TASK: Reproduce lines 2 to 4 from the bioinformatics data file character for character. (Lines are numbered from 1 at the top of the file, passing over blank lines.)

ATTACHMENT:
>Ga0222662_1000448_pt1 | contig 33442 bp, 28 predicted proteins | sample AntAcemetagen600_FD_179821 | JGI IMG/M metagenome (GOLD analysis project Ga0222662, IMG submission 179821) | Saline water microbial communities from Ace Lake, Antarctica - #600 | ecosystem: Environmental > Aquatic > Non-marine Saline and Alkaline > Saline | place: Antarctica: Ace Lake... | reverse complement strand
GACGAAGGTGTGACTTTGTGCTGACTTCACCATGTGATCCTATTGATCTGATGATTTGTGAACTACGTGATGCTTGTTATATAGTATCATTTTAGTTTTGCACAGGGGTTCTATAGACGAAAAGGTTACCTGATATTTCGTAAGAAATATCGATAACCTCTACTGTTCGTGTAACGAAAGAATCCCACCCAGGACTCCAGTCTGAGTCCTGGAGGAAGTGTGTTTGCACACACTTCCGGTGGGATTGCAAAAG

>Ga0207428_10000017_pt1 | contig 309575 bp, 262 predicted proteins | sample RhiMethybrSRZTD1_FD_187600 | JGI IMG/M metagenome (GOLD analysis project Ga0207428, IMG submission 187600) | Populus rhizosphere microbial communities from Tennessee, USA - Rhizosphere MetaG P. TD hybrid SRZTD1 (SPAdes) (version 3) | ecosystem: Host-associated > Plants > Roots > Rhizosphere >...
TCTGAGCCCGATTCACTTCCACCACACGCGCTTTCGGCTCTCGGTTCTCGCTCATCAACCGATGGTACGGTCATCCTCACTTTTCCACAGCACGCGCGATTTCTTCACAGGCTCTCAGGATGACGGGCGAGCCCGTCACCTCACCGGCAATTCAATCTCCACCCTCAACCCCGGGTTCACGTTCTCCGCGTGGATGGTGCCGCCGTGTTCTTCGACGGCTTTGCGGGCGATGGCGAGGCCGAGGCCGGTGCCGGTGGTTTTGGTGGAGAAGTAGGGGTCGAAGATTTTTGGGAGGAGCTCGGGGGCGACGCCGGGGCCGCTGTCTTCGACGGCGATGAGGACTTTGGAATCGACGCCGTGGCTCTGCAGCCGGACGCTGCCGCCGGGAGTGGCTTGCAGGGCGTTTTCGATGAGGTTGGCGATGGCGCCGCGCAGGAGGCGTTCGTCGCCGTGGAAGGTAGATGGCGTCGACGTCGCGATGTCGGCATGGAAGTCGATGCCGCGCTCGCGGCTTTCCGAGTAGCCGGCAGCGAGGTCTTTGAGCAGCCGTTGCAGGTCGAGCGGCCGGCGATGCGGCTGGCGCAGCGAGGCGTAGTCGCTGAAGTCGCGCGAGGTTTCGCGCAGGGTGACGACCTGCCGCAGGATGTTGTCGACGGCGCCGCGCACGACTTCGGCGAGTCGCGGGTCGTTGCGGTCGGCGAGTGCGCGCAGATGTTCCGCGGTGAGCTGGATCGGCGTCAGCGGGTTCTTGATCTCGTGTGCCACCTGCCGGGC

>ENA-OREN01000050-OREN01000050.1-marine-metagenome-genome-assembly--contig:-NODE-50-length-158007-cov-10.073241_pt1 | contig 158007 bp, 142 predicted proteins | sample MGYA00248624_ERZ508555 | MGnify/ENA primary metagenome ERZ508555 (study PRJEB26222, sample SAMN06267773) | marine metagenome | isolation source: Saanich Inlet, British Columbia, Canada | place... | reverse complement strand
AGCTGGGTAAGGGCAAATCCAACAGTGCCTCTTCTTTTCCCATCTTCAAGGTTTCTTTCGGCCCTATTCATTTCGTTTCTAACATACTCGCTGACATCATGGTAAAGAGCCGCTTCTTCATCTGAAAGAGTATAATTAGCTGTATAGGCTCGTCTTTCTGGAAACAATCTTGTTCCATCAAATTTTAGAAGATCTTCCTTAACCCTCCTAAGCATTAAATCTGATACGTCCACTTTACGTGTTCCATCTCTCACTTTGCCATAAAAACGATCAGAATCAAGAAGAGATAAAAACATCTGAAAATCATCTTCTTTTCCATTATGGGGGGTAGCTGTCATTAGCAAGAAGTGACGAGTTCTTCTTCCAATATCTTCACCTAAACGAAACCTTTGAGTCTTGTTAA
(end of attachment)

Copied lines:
GACGAAGGTGTGACTTTGTGCTGACTTCACCATGTGATCCTATTGATCTGATGATTTGTGAACTACGTGATGCTTGTTATATAGTATCATTTTAGTTTTGCACAGGGGTTCTATAGACGAAAAGGTTACCTGATATTTCGTAAGAAATATCGATAACCTCTACTGTTCGTGTAACGAAAGAATCCCACCCAGGACTCCAGTCTGAGTCCTGGAGGAAGTGTGTTTGCACACACTTCCGGTGGGATTGCAAAAG

>Ga0207428_10000017_pt1 | contig 309575 bp, 262 predicted proteins | sample RhiMethybrSRZTD1_FD_187600 | JGI IMG/M metagenome (GOLD analysis project Ga0207428, IMG submission 187600) | Populus rhizosphere microbial communities from Tennessee, USA - Rhizosphere MetaG P. TD hybrid SRZTD1 (SPAdes) (version 3) | ecosystem: Host-associated > Plants > Roots > Rhizosphere >...
TCTGAGCCCGATTCACTTCCACCACACGCGCTTTCGGCTCTCGGTTCTCGCTCATCAACCGATGGTACGGTCATCCTCACTTTTCCACAGCACGCGCGATTTCTTCACAGGCTCTCAGGATGACGGGCGAGCCCGTCACCTCACCGGCAATTCAATCTCCACCCTCAACCCCGGGTTCACGTTCTCCGCGTGGATGGTGCCGCCGTGTTCTTCGACGGCTTTGCGGGCGATGGCGAGGCCGAGGCCGGTGCCGGTGGTTTTGGTGGAGAAGTAGGGGTCGAAGATTTTTGGGAGGAGCTCGGGGGCGACGCCGGGGCCGCTGTCTTCGACGGCGATGAGGACTTTGGAATCGACGCCGTGGCTCTGCAGCCGGACGCTGCCGCCGGGAGTGGCTTGCAGGGCGTTTTCGATGAGGTTGGCGATGGCGCCGCGCAGGAGGCGTTCGTCGCCGTGGAAGGTAGATGGCGTCGACGTCGCGATGTCGGCATGGAAGTCGATGCCGCGCTCGCGGCTTTCCGAGTAGCCGGCAGCGAGGTCTTTGAGCAGCCGTTGCAGGTCGAGCGGCCGGCGATGCGGCTGGCGCAGCGAGGCGTAGTCGCTGAAGTCGCGCGAGGTTTCGCGCAGGGTGACGACCTGCCGCAGGATGTTGTCGACGGCGCCGCGCACGACTTCGGCGAGTCGCGGGTCGTTGCGGTCGGCGAGTGCGCGCAGATGTTCCGCGGTGAGCTGGATCGGCGTCAGCGGGTTCTTGATCTCGTGTGCCACCTGCCGGGC